Claudia: It has been so helpful, especially with the newcomers. They enjoy it, because they're, you know, they could relate to them and they know they're language. They're also bilingual.
Student: Who wants to keep reading on the third paragraph? Go on.
Claudia: And I've noticed that as soon as they start working with the high school kids, you get more interaction, you get more involvement, so they enjoy it more.
Carlos: Sometimes when we describe our model, some people ask, "You're going to have high school kids and elementary kids together? That's not a good practice. That's not safe, you know. That's why we have high schools separate." Well, I think our work is incomplete if we think that after eighth grade, well, we're done. And then suddenly, they go elsewhere, and many of them are not successful.
Student: And then choose one--
Carlos: We work with the high school students saying that you are role models to the elementary children. You represent what they would like to be. So there's an added degree to personal responsibility to this.
Ana: Move this window down over here, just for a--
Narrator: Another program that links elementary and high school studies is a national afterschool program called Miracles, which offers a project-based curriculum in an all-inclusive computer lab.
Ana: Miracles is a two-hour program three times a week. The students have access to computer and they learn Word, Excel, PhotoShop, Publisher. And so that gives them an advantage, as opposed to the other students in their class who are not members of Miracles.
Ana: So you do need to crop this.
Narrator: Designed to boost math, reading, technology, and life skills, Miracles requires students to commit to a six-hour per week program that begins in the sixth grade and continues through high school. Sixth grade students illustrate the life skills they learn by creating claymation movies.
Adrian: The first thing you have to do is to draw it, so see how it looks on the computer in Paint. And then we get the clay for it to be hard and steady. So and then we move it, we take more and more pictures for it to look like a movie.
Narrator: This movie illustrates the life skill, friendliness.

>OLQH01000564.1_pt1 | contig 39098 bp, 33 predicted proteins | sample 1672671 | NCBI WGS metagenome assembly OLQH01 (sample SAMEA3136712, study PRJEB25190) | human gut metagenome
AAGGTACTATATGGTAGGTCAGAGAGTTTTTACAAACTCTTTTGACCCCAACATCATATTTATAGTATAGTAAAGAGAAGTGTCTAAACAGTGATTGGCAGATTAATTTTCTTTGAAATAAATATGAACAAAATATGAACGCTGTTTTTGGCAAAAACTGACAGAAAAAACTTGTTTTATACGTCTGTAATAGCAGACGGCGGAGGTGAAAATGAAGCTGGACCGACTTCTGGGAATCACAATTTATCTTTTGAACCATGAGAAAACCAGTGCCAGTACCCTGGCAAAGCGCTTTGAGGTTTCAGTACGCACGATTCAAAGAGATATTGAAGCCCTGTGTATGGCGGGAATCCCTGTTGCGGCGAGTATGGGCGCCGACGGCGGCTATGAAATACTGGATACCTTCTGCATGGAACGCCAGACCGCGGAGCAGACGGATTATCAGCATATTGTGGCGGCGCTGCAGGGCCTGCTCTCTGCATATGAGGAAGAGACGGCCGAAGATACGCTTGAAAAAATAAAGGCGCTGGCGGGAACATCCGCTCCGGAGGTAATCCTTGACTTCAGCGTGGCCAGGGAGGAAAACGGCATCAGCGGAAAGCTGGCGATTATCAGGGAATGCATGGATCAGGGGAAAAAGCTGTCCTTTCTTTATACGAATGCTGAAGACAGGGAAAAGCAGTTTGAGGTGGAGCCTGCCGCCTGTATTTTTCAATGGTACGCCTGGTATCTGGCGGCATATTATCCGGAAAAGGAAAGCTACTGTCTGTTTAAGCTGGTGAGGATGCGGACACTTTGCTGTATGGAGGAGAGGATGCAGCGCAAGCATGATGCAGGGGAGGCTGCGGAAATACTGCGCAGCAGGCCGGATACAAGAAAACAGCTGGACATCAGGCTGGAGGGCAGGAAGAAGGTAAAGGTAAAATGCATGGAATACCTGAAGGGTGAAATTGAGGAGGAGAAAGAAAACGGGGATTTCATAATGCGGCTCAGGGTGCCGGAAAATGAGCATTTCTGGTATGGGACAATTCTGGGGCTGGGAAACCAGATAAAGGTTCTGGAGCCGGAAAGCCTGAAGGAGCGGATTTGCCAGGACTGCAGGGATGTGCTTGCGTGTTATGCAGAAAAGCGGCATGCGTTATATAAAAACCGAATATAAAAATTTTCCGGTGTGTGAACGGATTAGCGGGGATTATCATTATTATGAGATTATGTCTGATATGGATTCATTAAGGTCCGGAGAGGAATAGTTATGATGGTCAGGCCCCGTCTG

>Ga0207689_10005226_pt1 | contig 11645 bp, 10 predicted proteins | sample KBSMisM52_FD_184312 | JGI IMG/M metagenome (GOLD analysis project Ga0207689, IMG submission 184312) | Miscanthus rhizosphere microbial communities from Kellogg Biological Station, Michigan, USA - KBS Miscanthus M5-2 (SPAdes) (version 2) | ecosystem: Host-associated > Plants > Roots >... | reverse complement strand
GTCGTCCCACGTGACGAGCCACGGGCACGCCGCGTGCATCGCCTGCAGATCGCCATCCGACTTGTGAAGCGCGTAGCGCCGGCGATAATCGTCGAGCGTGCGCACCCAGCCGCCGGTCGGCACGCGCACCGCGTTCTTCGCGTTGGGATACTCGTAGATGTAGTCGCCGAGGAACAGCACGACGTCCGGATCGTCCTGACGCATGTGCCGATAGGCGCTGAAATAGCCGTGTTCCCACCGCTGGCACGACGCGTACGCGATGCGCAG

Adrian: So he's walking and then he falls down. And then he sees that he's fallen, so he picks him up. He is the person that helps another person without asking. So then that's a life skill.
Ana: How many pegs does it have?
Narrator: In seventh grade, they build Lego robots.
Ana: Basically, I just kind of watch that they don't get sidetracked, or that-- if I see that they're stuck, just kind of guide them a little. Because the beauty of this program is that they can be creative with it.
Narrator: The Miracles lab also serves the community with adult literacy and computer fundamentals classes offered on Saturdays.
Narrator: It's just one of the many out-of-school time offerings at Spry. By partnering with agencies like the Boys and Girls Club directly across the playground, Spry offers everything from adult math to computer science and salsa. [music] Spry has become the fulfillment of its principal's dream, a community where learning happens everywhere, all the time, and everyone has a stake in it.
Carlos: This trilogy of school, family, and community is very important. Because if you take a look at our school and you see the potential when they move to the local church, to the Boys and Girls Club, when they go to their homes, and the message of education is reinforced, then the opportunities for success are greater. I think it empowers us. And we know it's extra work, but we have to share the work, and that's what counts.
Narrator: For more information on what works in public education, go to edutopia.org
Produced, Written, and Directed by
- Ken Ellis
- Amy Erin Borovoy
- Karen Sutherland
- Rob Weller
- Bennett Spencer
- Michael Pritchard
- Ed Bogas
- © 2007
- The George Lucas Educational Foundation
- All rights reserved.
© 2007 | The George Lucas Educational Foundation | All Rights Reserved